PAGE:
Troubleshooting Microscope Gears & Tension

If microscope focusing gears or tension on these focusing devices is too tight or too loose the microscope stage can drift or cause problems getting a microscope image into focus. Below are a few recommendations for adjusting focusing gears and tension on microscopes.

Microscope Focusing Tension AdjustmentCompound Microscope Stage Drift

When using a compound biological microscope if the stage tends to drift or fall slightly during use, the specimen will not stay in focus. This microscope stage drift is typically cause by a loose focus mechanism. On a compound microscope the tension adjustment is usually on the inside of the coarse focus next to the body of the microscope. Turning this tension adjustment clockwise will tighten the tension (required if the stage is drifting). Turning the tension adjustment counter-clockwise will loosen the tension (required if it is hard to move the focus mechanism). Occasionally if the microscope does not have a tension adjustment next to the body, the microscope focusing adjustment is performed by holding the left side of the focus mechanism stationary while slowly turning the opposite side of the microscope focusing mechanism. Consult your microscope owner's manual for the correct format to use when adjusting focusing tension on your compound microscope.

Stereo Microscope Head DriftStereo Microscope Tension Focus Adjustment Tool

Stereo Microscope Focusing AdjustmentIf you find it is hard to adjust the focus on your stereo microscope (or the microscope head is falling slowly when in use), the tension on the focus knob needs adjustment. Stereo microscopes usually come with a small tension focus adjustment tool that looks similar to the image shown at right. There are two ways the coarse focus can be adjusted. The first method is to insert the tool provided on the focusing shaft between the focusing holder and the focusing knob. (See image at left). Once the provided tool is fitted into the grooves in the focusing shaft, turning the tool clockwise should tighten the focusing mechanism, and alternatively, turning the tool counter-clockwise should loosen the focusing mechanism. If your microscope body seems to be slowly falling, you would want to tighten the focus mechanism.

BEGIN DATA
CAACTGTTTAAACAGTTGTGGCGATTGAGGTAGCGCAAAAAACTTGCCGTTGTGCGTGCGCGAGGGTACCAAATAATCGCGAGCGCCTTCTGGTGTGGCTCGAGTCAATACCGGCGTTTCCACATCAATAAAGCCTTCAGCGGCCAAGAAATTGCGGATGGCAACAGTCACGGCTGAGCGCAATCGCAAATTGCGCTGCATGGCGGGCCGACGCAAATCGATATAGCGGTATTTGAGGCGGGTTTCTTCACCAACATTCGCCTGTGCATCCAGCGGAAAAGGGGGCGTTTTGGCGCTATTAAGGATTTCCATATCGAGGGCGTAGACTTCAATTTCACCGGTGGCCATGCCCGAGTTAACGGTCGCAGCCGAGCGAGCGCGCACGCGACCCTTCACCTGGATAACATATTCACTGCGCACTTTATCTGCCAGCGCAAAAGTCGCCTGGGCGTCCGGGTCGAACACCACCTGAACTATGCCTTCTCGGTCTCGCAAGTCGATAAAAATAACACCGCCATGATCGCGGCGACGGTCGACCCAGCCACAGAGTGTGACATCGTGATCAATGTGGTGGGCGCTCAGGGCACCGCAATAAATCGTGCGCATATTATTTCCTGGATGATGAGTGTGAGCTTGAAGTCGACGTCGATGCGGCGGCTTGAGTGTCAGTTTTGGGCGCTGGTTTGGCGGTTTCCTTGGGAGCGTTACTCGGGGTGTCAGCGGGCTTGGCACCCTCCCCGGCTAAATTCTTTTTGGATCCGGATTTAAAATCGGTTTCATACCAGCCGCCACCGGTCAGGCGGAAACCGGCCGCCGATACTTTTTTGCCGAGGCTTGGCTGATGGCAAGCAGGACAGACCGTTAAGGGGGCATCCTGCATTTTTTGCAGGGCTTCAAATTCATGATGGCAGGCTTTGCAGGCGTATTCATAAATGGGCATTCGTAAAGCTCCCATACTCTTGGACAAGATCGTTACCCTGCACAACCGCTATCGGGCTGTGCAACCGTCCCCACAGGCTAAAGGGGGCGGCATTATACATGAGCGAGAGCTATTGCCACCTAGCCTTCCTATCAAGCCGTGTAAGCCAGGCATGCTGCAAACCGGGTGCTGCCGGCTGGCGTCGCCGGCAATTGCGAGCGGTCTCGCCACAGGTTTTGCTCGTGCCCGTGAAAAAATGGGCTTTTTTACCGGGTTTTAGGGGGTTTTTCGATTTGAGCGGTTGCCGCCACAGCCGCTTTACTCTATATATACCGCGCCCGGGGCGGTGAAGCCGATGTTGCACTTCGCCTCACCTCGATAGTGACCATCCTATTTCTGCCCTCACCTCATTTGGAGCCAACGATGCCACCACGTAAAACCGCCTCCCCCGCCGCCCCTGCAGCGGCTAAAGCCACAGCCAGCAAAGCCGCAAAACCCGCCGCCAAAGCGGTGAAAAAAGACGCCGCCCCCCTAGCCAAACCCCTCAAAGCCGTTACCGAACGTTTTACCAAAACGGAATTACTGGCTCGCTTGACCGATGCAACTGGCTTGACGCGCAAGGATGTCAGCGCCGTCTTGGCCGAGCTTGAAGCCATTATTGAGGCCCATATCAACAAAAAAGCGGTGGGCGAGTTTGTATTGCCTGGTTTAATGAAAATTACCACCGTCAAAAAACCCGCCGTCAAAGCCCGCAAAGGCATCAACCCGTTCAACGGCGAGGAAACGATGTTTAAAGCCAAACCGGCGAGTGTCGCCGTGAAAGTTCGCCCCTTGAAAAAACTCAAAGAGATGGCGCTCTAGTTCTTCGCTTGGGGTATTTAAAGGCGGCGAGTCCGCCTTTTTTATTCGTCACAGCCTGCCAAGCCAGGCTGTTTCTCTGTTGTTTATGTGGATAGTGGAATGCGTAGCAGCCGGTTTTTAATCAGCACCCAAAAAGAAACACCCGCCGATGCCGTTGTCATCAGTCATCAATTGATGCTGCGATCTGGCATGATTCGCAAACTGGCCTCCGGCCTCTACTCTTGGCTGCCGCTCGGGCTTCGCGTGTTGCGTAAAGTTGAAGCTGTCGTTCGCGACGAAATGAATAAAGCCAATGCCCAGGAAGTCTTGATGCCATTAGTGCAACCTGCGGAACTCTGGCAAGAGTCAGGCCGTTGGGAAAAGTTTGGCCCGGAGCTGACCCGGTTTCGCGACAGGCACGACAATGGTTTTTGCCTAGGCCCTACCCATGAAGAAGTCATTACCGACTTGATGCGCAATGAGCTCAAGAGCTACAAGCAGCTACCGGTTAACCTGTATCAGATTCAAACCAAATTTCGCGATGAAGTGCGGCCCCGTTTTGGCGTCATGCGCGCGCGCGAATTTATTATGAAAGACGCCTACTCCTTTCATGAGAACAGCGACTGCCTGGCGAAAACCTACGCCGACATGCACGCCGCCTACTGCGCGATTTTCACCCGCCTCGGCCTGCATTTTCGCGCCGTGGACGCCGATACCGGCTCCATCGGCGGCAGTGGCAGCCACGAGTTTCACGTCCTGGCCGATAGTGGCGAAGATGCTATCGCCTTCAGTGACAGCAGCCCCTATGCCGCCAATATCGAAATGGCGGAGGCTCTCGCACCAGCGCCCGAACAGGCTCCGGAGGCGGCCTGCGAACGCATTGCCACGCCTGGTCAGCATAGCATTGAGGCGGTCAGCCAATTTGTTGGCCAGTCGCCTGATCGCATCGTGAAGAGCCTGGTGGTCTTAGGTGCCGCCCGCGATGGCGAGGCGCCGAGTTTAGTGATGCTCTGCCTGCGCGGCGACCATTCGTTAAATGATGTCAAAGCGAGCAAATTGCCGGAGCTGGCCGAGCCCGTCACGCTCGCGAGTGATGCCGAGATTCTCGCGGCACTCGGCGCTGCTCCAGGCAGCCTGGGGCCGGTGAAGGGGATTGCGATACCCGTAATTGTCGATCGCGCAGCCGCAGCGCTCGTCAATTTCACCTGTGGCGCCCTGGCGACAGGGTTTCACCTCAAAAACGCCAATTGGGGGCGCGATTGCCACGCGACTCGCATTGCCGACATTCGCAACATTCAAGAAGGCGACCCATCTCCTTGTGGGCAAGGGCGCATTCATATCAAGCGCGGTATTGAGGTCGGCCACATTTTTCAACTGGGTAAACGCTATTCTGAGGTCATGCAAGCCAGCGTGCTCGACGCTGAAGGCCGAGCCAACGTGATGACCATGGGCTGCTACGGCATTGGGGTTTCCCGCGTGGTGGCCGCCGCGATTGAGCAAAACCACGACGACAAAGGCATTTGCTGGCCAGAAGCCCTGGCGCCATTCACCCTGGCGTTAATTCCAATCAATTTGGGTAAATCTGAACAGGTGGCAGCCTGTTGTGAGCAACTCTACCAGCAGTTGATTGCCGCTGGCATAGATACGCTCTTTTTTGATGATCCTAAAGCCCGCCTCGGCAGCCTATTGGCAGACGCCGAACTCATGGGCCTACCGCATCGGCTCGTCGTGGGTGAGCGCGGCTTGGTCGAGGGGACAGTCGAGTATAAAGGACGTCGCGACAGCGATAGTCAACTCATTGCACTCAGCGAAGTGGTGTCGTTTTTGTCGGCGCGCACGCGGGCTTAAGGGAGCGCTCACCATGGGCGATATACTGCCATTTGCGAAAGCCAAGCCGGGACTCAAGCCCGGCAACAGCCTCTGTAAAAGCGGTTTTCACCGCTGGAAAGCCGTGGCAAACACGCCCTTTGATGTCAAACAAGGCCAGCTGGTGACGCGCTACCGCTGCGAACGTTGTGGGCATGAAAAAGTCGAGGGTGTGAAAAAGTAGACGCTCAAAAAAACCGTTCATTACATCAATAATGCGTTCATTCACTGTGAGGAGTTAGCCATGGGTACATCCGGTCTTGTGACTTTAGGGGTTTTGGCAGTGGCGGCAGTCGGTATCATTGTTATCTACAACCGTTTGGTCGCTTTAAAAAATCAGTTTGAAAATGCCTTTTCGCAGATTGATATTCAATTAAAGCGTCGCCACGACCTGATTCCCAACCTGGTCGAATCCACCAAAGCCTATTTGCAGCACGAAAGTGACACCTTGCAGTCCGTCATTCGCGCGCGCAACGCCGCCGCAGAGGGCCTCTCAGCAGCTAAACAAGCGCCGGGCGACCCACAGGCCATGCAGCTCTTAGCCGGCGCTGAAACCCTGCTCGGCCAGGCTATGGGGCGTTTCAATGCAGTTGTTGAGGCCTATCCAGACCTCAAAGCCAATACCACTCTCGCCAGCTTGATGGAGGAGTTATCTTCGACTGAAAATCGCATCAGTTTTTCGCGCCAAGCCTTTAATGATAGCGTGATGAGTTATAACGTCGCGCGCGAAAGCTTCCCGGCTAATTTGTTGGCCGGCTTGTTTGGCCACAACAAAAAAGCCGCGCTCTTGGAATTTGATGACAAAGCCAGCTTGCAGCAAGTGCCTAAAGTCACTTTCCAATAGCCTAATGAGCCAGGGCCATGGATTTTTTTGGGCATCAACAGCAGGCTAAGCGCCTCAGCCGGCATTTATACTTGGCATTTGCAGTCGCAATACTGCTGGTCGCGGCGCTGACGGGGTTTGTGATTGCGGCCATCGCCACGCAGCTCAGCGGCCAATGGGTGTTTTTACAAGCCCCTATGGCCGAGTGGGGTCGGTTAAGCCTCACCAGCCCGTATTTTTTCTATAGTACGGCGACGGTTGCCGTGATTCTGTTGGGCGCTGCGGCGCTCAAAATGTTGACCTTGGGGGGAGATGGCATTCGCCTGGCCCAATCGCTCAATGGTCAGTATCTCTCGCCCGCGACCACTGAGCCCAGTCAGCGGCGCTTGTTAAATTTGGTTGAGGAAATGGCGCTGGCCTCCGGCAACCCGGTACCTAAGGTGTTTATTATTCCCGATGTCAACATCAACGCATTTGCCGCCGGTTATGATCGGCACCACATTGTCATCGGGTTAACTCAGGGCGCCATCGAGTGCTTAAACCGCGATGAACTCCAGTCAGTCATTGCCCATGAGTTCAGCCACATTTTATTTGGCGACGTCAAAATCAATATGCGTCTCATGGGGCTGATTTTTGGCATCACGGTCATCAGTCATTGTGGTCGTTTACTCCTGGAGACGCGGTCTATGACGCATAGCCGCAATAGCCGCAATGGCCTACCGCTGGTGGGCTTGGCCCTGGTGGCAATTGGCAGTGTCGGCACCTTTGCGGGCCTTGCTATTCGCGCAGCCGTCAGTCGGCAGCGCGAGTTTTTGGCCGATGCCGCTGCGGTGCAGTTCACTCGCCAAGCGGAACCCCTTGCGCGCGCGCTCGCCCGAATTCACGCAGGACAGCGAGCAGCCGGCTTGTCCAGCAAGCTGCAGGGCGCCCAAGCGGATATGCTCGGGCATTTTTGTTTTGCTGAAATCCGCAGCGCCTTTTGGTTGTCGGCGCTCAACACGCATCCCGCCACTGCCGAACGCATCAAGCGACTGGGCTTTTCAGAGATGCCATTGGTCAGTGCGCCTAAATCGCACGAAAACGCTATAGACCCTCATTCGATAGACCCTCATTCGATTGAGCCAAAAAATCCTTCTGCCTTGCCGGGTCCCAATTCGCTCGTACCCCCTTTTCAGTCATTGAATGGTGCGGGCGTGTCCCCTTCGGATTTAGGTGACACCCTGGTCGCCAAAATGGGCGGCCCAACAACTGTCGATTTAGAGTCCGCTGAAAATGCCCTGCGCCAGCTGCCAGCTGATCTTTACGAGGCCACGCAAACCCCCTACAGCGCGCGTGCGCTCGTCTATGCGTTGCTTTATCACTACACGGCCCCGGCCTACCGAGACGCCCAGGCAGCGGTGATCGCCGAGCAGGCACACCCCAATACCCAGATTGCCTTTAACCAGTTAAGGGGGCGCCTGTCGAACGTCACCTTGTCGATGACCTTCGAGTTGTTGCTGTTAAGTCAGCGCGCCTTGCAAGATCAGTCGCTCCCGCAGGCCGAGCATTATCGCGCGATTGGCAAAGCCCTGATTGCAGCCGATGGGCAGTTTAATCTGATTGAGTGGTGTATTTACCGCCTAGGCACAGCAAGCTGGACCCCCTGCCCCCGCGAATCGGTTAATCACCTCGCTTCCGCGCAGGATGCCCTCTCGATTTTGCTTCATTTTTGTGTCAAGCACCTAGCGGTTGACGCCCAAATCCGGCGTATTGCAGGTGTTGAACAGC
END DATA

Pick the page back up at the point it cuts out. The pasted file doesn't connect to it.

Stereo microscope focusing tension adjustment image.The second method of adjusting the focusing tension is performed using a similar tool that is inserted into grooves located on the outside of the focusing knob. The image shown at right points out these indentations where the tool fits. Once the focus tension adjustment tool is inserted into these slots, it should then be rotated either clockwise (to tighten) or counter-clockwise (to loosen) the tension of the focusing mechanism.

It is possible the stereo microscope could have a focusing tension adjustment that works by holding the left focus knob stationary while rotating the right focusing knob.

Consult your microscope user's manual for specific details on focus tension adjustment, and never force a gear that does not want to move, as this can damage the internal gears on the microscope stand.

Stuck Microscope Focusing Gears

Stereo Microscope GearsIf you run into a microscope that has focusing gears that seem to be stuck and will not move, don't try to force the gears. Over time microscope gears can get worn out or may be jammed up with debris or a sticky substance. In these cases a microscope technician should examine the microscope and repair it. The image at left shows some internal microscope gears that are stripped on a stereo zoom microscope.